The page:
Kamperveen played many sports apart from football. Basketball was one of his favorites, having joined the basketball team of the Surinamese military after enlisting.[8] Basketball had arrived in Suriname in 1941 when the U.S. military arrived on November 24th.[8] Games were organized between teams of the battalions of both militaries and local community teams.[8] The local basketball teams 'Surinam' and 'Chung Fa Foei Kon', a Chinese basketball club from Suriname and one of the strongest in the sports national history, were among the first teams to register in the country. Kamperveen played point guard for the basketball team of the Nationaal Leger.[8]

The Surinamese Basketball Association was founded in 1947 with Kamperveen competing in the first official season. Kamperveen also played for the Suriname national basketball team at the same time that he was playing for the national football team.[8]

November 29, 1957 was the first time the national basketball team played inside an arena. The game was between the national teams of Suriname and Trinidad and Tobago. Kamperveen officiated the game which ended in a 81-78 loss to Trinidad and Tobago for Suriname.[8]

Judo career[edit]

André Kamperveen
Andre Kamperveen Standbeeld.JPG
Other names Ampie
Nationality Surinamese
Style Judo, Jiu-Jitsu
Fighting out of Paramaribo, Suriname
Team Kodokan (Suriname)
Rank 2nd dan judo[3]
Years active 1954–1957

Kamperveen became the first black belt in the history of judo in Suriname. While studying in the Netherlands at CIOS, Kamperveen took up judo graduating to 2nd dan in 1957.[9] On 3 May 1957 Kamperveen opened the first dojo in Paramaribo, known as Kodokan on the Mgr. Wulfingstraat.[9] Named after the original Kodokan in Tokyo, Japan, the Kodokan dojo is of great importance to the development of the practice in Suriname, organizing the first tournaments, it is the dojo where judoka Eddy Murray was given his first belts. Murray would go on to play a much bigger role in the Sport.[9]

In 1964, Kamperveen made an attempt at founding the first national judo/jiu-jitsu association in Suriname. Although the attempt failed it did serve to further promote judo in the outlying districts of Suriname. That year he graduated judoka in Nieuw Nickerie during half time of a football match as manager of S.V. Transvaal. In 1968, he founded the Surinamese Judo Association, becoming the first chairman of the organization.[3]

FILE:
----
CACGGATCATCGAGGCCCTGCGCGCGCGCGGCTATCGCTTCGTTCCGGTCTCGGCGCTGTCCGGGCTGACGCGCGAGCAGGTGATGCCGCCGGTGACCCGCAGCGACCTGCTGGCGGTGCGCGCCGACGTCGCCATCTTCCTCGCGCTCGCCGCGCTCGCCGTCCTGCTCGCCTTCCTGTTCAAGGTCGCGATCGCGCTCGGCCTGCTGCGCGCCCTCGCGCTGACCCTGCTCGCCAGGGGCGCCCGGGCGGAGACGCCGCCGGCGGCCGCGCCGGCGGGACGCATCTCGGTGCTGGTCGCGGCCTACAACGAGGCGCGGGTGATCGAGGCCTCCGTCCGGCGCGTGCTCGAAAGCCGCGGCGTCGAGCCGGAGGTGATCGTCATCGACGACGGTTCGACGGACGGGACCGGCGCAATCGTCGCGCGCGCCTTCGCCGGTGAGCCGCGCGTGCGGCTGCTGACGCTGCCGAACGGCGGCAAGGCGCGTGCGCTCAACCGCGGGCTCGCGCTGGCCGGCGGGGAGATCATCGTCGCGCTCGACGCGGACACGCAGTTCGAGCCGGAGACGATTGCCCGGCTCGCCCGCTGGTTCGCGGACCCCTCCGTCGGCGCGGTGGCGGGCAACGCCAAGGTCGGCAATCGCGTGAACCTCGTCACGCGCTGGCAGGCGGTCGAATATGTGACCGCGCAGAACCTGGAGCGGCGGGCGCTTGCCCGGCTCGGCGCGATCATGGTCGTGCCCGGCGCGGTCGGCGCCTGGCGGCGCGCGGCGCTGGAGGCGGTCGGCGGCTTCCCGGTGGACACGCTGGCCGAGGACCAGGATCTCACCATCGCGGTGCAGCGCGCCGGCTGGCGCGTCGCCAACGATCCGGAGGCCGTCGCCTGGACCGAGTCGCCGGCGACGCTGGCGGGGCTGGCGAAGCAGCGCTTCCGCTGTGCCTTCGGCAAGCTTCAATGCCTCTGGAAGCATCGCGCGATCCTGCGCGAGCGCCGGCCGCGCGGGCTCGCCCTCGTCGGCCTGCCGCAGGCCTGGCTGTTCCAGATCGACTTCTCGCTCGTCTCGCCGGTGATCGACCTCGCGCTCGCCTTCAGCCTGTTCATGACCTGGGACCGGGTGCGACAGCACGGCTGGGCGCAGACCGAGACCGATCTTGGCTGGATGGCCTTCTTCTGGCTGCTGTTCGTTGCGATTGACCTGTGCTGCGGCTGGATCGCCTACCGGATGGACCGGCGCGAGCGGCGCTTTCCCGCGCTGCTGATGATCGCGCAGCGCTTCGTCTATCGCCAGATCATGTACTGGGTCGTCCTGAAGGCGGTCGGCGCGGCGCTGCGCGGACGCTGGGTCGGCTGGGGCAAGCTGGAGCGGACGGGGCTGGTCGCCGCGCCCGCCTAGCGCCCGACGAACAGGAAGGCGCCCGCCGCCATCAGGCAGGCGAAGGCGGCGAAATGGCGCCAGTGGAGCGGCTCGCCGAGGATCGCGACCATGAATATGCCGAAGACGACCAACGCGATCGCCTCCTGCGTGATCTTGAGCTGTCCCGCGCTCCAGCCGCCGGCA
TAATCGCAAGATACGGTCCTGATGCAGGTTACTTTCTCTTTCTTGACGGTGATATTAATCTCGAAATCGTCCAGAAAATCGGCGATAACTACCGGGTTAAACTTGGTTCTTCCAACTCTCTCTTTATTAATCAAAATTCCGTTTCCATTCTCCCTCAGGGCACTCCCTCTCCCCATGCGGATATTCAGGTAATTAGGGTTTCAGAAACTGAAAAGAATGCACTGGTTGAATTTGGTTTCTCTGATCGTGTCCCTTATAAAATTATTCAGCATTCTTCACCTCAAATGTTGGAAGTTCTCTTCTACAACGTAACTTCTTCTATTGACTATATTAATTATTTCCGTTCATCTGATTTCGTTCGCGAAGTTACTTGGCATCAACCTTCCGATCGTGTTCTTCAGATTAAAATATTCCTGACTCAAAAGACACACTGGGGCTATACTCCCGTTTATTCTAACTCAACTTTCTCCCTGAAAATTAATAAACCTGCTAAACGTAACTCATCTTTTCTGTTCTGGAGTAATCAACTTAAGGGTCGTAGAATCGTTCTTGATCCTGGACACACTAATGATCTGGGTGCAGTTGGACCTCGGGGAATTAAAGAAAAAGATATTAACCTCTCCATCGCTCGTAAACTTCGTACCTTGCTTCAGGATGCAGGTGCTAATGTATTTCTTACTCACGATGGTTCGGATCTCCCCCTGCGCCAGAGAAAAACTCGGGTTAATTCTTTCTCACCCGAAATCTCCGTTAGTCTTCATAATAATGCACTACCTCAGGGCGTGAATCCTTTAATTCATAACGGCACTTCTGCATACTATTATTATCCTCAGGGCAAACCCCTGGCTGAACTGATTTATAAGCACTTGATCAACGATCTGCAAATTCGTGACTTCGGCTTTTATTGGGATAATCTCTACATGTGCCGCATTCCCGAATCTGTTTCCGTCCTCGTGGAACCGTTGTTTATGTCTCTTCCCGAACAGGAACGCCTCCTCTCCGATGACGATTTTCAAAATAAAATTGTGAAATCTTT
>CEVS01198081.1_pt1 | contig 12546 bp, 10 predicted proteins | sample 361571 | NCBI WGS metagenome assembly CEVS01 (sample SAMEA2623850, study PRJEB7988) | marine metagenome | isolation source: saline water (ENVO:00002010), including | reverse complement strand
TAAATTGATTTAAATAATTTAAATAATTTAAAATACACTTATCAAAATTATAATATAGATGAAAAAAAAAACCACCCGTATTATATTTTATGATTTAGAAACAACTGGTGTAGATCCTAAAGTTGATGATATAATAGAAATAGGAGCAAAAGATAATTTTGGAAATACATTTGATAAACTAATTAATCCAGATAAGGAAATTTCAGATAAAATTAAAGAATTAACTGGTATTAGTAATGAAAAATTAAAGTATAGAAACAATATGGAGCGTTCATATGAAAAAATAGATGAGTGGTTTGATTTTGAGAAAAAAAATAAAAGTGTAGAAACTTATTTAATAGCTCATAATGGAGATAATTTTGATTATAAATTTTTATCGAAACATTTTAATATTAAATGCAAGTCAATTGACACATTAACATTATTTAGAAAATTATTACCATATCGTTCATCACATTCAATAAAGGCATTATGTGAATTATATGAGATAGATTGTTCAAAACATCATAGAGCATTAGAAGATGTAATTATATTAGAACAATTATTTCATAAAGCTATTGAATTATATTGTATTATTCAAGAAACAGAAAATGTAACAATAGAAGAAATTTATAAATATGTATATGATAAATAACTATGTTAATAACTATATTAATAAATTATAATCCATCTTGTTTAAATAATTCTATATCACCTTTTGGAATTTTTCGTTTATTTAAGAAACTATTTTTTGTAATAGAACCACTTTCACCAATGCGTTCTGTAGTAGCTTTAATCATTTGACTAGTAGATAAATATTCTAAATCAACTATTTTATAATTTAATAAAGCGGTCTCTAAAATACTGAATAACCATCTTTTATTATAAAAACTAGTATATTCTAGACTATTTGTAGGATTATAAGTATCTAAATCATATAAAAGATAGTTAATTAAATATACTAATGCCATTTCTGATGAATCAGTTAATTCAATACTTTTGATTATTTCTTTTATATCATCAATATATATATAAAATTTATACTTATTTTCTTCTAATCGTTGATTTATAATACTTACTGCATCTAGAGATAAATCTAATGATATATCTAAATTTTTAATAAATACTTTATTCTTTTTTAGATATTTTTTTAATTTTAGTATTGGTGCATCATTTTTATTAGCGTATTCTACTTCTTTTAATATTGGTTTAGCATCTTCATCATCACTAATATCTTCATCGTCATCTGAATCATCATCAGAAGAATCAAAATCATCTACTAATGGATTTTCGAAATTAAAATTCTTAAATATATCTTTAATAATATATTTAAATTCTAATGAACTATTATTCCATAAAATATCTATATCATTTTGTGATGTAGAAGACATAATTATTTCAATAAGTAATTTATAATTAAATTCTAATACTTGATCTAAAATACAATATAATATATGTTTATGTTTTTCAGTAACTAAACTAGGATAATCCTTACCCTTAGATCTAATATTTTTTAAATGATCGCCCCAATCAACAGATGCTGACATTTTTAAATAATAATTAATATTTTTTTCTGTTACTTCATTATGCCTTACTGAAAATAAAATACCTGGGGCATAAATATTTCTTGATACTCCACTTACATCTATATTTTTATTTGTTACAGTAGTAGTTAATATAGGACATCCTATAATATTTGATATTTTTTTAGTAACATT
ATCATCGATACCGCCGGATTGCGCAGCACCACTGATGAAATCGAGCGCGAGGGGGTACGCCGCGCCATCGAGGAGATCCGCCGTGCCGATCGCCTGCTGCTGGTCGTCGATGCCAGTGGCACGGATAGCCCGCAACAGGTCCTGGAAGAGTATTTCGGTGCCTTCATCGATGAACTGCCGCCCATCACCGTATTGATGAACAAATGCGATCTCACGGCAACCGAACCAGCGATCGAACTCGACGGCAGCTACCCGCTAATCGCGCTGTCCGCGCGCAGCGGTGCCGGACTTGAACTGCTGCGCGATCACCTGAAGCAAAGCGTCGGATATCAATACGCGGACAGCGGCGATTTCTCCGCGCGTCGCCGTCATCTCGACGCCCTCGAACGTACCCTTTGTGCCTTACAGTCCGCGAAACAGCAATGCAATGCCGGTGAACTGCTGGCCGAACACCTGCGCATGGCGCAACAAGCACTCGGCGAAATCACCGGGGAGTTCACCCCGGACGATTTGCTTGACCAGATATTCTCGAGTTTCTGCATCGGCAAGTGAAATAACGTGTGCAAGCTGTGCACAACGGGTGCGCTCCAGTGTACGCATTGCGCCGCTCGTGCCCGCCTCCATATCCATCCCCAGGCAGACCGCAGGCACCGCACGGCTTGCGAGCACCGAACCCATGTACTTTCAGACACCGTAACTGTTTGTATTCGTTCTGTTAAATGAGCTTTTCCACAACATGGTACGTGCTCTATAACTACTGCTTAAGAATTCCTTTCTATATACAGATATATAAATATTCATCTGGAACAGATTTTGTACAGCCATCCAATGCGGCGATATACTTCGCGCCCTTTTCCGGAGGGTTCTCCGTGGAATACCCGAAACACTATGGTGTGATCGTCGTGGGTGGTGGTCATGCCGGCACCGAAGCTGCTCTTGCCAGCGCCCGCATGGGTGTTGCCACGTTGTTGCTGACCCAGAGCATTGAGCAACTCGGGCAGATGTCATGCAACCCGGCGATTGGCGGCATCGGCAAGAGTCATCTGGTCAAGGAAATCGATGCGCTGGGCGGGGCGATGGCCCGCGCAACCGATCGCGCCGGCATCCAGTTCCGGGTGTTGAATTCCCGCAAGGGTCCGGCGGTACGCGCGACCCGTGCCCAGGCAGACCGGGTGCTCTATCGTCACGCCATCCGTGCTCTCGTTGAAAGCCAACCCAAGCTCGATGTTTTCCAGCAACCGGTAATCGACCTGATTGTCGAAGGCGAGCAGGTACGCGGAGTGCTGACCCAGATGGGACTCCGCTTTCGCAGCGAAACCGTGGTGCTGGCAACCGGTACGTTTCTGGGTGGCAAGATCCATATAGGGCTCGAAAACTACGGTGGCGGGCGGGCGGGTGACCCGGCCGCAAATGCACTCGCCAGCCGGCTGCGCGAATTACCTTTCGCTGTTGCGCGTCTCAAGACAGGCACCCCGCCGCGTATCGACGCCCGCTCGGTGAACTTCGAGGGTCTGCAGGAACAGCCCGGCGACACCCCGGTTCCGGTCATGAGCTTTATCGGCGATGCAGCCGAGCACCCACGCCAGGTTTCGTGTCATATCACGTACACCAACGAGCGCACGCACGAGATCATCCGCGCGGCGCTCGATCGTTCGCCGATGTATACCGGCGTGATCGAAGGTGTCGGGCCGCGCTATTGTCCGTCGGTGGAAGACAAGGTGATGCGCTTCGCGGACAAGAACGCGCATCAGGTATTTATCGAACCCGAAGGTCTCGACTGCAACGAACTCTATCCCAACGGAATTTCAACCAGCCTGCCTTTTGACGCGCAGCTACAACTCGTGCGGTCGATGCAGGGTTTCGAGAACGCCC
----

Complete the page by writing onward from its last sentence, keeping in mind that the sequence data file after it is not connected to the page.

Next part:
Broadcasting and Journalism[edit]

On 15 December 1950 the first edition of 'Sport Ontspannings Kroniek' (also known as SOK) was published as a weekly sports newspaper. Although not the first sports paper in Suriname, the previous publication folded after only two years in existence. Kamperveen and Jules Defares were the directors of the new paper. Initially a weekly, it was eventually published twice a week, becoming a weekly once more by 1955.[10] Kamperveen contributed a great deal to sports journalism in Suriname. He was heavily involved in some of the earliest live radio broadcasting of football matches as well, working with Surinamese radio stations Rapar, Apintie and SRS.[10] He founded the VSJS (Vereniging van Sportjournalisten in Suriname (English, Association of Sports journalists in Suriname), becoming the first chairman of the organization in 1963.[3]

On 20 October 1966 the first Surinamese television station went on air, the Surinaamse Televisie Stichting (STVS), and two years later, Kamperveen produced the first weekly sports show in Suriname for the station called 'Sportrevue'.[10]

Radio ABC[edit]

On 6 December 1975 Kamperveen's dream, to one day own his own radio station, finally came true. Ampies Broadcasting Corporation Suriname, commonly known as ABC, the lovestation was born. After years of working for Apintie, Kamperveen finally owned his own station. Both his Sons, Johnny and Henk Kamperveen joined him to work at the station, Johnny as a host, and Henk as a director. Radio ABC is a popular station in Suriname, blending news, activities, sports, humor and a lot of music.[10]